For about two weeks, Pepsi asked fans online and via a digital billboard in New York's Times Square to submit their pictures for a chance to appear in a 30-second "intro" spot to air right before the halftime show.
The company said the effort was more popular than it expected: Pepsi expected to get 2,000 photos, but got 100,000 instead. About 1,000 photos were chosen to be a part of the intro, one in each frame of the spot, 15 frames a second, stitched together in "flipbook" style video that appears to show one person jumping to the tune of Beyonce's "Countdown" song.
"We don't just want (viewers) on pepsi.com, we want them telling their friends 'I just did something with Pepsi," said Angelique Krembs, vice president of trademark Pepsi marketing. "You want the friend to tell the friend about Pepsi. You don't want Pepsi to always be the one talking about Pepsi."
Coca-Cola created an online campaign that pits three groups — a troupe of showgirls, biker style badlanders and cowboys — against each other in a race through a desert for a Coca-Cola.
Starting Jan. 23 and continuing until the end of the Super Bowl, viewers can vote online for their favorite group. The group with the most votes will be revealed in an ad after the Super Bowl ends. And the first 50,000 voters will get a free Coke if they register for Coke's loyalty program.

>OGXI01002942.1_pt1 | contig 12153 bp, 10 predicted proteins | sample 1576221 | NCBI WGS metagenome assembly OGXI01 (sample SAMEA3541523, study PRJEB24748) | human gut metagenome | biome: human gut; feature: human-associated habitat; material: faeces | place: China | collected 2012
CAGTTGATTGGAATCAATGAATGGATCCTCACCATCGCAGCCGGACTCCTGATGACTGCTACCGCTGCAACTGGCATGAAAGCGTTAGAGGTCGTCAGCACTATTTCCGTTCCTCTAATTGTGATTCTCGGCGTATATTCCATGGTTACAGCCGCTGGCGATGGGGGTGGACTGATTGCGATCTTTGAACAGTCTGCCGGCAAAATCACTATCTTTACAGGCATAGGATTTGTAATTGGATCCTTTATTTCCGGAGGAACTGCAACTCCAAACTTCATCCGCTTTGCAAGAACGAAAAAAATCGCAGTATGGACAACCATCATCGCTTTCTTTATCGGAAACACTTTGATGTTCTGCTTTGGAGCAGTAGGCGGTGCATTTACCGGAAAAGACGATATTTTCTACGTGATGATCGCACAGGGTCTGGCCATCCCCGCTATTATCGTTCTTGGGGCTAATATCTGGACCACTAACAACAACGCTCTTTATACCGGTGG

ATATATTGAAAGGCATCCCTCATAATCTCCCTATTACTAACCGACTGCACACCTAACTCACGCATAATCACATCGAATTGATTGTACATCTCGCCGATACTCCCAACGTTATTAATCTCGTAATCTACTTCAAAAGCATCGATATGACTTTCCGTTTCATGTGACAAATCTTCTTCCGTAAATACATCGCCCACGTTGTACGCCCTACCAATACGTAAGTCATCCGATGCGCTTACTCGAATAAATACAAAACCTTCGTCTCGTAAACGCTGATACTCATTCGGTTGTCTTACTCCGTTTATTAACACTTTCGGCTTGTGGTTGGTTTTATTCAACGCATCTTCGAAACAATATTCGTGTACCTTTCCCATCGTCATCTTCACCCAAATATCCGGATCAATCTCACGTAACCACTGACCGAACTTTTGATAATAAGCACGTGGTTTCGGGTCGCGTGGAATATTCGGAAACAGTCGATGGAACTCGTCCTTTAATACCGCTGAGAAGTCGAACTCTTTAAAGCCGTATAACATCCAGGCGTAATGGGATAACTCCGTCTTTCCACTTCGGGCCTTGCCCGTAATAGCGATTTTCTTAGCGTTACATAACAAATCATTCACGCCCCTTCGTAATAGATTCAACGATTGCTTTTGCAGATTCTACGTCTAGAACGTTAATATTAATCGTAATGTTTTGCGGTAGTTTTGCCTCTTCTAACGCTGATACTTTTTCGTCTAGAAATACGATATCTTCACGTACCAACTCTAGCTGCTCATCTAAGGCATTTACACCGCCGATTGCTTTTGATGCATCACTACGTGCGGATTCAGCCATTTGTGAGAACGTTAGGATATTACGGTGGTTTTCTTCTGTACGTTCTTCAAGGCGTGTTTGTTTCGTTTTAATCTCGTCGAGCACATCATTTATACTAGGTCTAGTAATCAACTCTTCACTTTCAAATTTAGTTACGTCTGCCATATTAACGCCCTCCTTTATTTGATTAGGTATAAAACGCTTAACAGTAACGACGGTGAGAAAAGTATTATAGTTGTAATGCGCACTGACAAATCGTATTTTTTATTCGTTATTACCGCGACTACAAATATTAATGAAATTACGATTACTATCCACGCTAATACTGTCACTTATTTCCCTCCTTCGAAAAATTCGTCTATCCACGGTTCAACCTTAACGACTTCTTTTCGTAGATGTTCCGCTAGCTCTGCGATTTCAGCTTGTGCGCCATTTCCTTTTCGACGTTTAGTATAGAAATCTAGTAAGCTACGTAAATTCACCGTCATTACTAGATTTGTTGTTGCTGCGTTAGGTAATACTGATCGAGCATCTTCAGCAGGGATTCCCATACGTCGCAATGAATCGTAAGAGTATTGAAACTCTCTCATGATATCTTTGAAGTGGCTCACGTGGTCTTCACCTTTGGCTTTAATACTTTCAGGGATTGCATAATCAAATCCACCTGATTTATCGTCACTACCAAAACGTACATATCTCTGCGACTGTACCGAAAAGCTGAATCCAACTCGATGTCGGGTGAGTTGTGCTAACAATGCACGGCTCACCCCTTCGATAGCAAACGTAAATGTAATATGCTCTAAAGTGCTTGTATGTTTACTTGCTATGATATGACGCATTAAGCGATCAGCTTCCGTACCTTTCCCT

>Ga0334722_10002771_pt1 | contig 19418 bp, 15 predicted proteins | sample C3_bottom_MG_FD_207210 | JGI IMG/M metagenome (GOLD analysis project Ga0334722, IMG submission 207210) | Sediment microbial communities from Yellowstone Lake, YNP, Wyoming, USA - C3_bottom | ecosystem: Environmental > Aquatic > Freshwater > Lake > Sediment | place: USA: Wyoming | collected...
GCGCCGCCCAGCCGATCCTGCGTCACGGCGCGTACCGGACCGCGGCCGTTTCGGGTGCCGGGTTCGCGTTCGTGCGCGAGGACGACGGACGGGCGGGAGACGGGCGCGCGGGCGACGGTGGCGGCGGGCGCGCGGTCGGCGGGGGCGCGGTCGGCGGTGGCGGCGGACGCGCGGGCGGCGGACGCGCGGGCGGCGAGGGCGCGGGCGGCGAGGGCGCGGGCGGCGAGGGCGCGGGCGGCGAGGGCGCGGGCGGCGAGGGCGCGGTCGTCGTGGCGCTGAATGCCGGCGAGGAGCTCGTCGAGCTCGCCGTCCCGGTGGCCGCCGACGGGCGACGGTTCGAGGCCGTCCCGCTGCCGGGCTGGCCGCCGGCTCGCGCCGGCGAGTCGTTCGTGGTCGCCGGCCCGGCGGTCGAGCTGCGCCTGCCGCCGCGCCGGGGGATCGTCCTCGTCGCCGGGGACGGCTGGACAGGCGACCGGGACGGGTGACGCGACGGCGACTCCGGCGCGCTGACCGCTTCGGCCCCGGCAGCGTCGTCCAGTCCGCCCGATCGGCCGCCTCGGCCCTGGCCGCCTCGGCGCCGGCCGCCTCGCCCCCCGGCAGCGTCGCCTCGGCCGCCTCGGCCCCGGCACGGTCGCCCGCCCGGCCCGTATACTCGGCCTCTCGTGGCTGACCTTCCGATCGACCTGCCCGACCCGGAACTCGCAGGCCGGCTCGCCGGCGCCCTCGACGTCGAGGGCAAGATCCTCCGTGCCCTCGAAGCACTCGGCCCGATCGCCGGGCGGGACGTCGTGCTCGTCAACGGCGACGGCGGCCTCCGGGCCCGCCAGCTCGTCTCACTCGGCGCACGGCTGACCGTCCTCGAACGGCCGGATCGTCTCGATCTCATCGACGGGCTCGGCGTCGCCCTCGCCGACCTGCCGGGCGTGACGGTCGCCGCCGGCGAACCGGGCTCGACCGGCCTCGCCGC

The campaign is more interactive than Coca-Cola's online effort last year, which featured a real-time animation of Polar Bears reacting to what was happening during the Super Bowl.
"Last year's effort was much more passive. It was you watching bears watching the game," said Pio Schunker, senior vice president of integrated marketing. "This year we thought, 'Can we up ante on the fun factor by handing the reins over to consumers?'"